From time to time, someone will tweet a complaint to @TTCHelps about a very long wait for a bus and copy me into the thread. This can set off an exchange which, to be diplomatic, can involve varying claims about what is actually happening.
For as long as anyone can remember, the TTC has a standard response to such complaints: that traffic congestion or some other transient event beyond their control is responsible. More recently a few new lines have been added to their repertoire including:
- Due to inadequacies in the schedule, buses cannot stay on time, but this will all be fixed in a coming revision.
- There are “run as directed” buses which are used to fill gaps in service and respond to problems of overcrowding. These buses are far less numerous than some at the TTC have claimed, and they are completely invisible to service tracking apps.
- Riders concerned about crowding can refer to transit monitoring apps to see if an uncrowded bus is coming down the route. Of course if you’re on a streetcar, they don’t have passenger counters and there is no online crowding info for them, in spite of ads for this service up and down Spadina Avenue.
On top of this, the TTC produces monthly on time performance stats that purport to show that, overall, things are not too bad. They have “service standards” about what constitutes an appropriate quality of service, and they hit them to some degree some of the time, on average.
This is a long-standing response of “not our problem”, backed up by “we will fix the schedule eventually”, “we are meeting our standards most of the time”, and “riders can find uncrowded buses, so what’s the problem anyhow”.
This is cold comfort to riders waiting for service.
Problems of irregular service and crowding on the TTC predate the pandemic, and were starting to attract attention by the politicians who claim to set policy and could not square complaints from riders and constituents with management reports. Then the world changed.
But the world is trying to change back, and with it the desire for transit service to actually attract riders. The time is overdue for attention to quality of service as a basic marketing tool. A shop window does not attract customers with a photos of products that might arrive soon, maybe.
Bathurst Bus Scheduled Service
In January 2021, weekday service on 7 Bathurst changed from regular-sized to articulated buses (12m to 18m), and the January 2019 schedule was restored. As we will see later, there are still several 12m buses running on Bathurst, but on schedules that assume 18m capacity.
In May 2021, peak period service was trimmed in response to actual demand, and the service in effect until Friday, September 3, was to operate every 10 minutes throughout the day (see table below). Note that the schedule includes an allowance for construction of Forest Hill Station on Line 5, but actual operating data charted later in this article shows that this is no longer a source of delay.
The January schedule with slightly more frequent service will return on Tuesday, September 7 as part of the TTC’s overall restoration of service.
On Friday afternoon, September 3, 2021, a tweet popped up asking the perennial question “where’s my bus” from a rider waiting at Glencairn and Bathurst. The 7 Bathurst is a notoriously unreliable service even though, irony of ironies, it serves the TTC’s Hillcrest complex.
This piqued my curiosity, and I turned to Transsee, a site run by Darwin O’Connor, where one can view route tracking data in real time. For the TTC, one can access detailed reports for streetcar routes free of charge, but for buses one must be a “premium” user, something that can be had very inexpensively. [Full disclosure: O’Connor gives me premium access free as a courtesy because of the work I have done on route analysis that inspired several of his site’s features.]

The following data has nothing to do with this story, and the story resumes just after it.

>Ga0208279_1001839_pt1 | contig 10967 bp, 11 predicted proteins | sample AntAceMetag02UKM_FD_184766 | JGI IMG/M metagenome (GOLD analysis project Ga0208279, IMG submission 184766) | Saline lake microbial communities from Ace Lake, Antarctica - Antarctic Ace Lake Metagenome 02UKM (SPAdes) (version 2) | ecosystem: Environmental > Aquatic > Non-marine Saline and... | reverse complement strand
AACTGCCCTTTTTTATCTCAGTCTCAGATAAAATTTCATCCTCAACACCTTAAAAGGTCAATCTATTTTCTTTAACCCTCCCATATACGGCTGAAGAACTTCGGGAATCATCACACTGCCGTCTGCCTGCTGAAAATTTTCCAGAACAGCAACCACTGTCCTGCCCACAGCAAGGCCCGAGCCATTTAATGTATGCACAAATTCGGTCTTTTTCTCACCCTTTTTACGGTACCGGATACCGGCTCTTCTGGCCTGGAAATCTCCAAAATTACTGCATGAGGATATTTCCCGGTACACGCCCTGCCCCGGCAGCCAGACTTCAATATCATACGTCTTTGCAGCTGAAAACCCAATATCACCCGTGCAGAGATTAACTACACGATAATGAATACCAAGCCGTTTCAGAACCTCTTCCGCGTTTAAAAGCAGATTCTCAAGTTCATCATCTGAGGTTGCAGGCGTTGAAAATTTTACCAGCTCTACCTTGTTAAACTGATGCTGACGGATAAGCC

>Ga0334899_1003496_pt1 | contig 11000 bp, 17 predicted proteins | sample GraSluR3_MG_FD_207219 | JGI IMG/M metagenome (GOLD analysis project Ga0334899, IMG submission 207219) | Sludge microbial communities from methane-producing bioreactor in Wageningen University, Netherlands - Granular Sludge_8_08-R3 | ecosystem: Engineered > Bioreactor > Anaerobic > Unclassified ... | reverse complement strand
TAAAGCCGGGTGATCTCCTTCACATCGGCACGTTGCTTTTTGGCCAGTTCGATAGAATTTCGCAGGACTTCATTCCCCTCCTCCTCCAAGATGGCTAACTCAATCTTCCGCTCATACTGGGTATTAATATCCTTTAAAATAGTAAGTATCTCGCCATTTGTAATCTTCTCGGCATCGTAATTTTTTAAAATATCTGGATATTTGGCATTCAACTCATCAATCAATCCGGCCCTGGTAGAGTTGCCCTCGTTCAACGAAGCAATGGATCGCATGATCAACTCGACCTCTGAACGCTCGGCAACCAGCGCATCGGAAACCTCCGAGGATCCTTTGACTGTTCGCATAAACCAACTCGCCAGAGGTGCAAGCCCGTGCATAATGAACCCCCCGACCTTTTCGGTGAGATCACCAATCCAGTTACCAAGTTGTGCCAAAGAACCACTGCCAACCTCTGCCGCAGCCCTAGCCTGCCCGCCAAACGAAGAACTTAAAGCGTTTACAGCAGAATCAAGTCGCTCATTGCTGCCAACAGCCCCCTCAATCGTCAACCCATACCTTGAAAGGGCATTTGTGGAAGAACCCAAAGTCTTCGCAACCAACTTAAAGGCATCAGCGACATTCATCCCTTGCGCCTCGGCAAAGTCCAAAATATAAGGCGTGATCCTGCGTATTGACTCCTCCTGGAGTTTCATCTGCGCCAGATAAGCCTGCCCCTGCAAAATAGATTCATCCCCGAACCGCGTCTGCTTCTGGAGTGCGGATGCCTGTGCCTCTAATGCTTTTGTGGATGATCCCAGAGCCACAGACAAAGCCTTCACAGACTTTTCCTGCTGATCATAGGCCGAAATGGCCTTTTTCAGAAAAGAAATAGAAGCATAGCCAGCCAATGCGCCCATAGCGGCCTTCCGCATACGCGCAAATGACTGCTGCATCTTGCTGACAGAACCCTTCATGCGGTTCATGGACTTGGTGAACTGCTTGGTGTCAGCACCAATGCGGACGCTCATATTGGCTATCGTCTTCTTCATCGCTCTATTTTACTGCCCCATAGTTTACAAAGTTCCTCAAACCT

Among the charts one can generate is a real time service graph showing movement of vehicles. This allows one to immediately see what is happening on a route including the recent history leading up to whatever the problem of the moment might be. I started watching 7 Bathurst and was appalled by what I saw.
Here is a chart of the service as it appeared mid-afternoon on September 3. In this chart, “north” is at the top (Steeles) and “south” is at the bottom. Note that just after 1 pm there is a gap of almost one hour in service southbound from Steeles. Except for one bus that comes into the early part of the gap north of Lawrence just before 2 pm, the gap persisted over the length of the route.
(For readers unfamiliar with these charts, time runs horizontally from left to right, and distance along the vertical scale. The space between lines is proportional to the length of the headway, i.e. the wait for a bus. The slope of the line is proportional to speed with slowdowns indicated where lines run more horizontally than vertically.)
(Updated September 6 at 10:40 am: Darwin O’Connor has tweaked his software to keep the orientation of these charts more consistent, and so I have replaced the original chart here which had south and north reversed from their conventional map alignment.)
How, exactly, did this happen, and how did service evolve for the rest of the day? In retrospect we can see the whole day, although I have broken it into two overlapping charts for clarity.
8:00 am to 7:00 pm
- Bus 8392 (blue) disappears from service at Steeles at about 8:30 am.
- This creates a small gap ahead of bus 9002 (lime green).
- Bus 9012 (dark blue) disappears from service near Wilson at about 8:40 am northbound.
This is likely the end-of-peak period transition from a 14-bus to a midday 13-bus service. (7 Bathurst operates from Wilson Division.)
- This run is supposed to stay out all day, and reappears briefly as 8141 at about 10:00 am, later as 9002 and finally 8130. Thanks to Darwin O’Connor for sorting this out.
- The obvious question is why did it take four separate buses to operate what is supposed to be one continuous run on the schedule.
- Bus 9002 appears to go out of service southbound at Sheppard at about 9:12. It reappears just before 2 pm just north of Lawrence. This leaves a gap which travels south to Bathurst Station.
- Bus 8141 (red) appears southbound at Davenport partly filling the gap left by 9002. It operates not quite a full round trip and disappears southbound at Glencairn just after noon leaving a gap.
- This gap is further widened by the disappearance of bus 8396 (dark green) northbound at Lawrence at about 12:45.
- At this point, the gap is about 45 minutes wide, and by the time it comes back south from Steeles, it is almost one hour wide.
- Bus 9002 rejoins the service southbound just before 2 pm, but even with this, the gap northbound from Bathurst Station behind it is 40 minutes wide.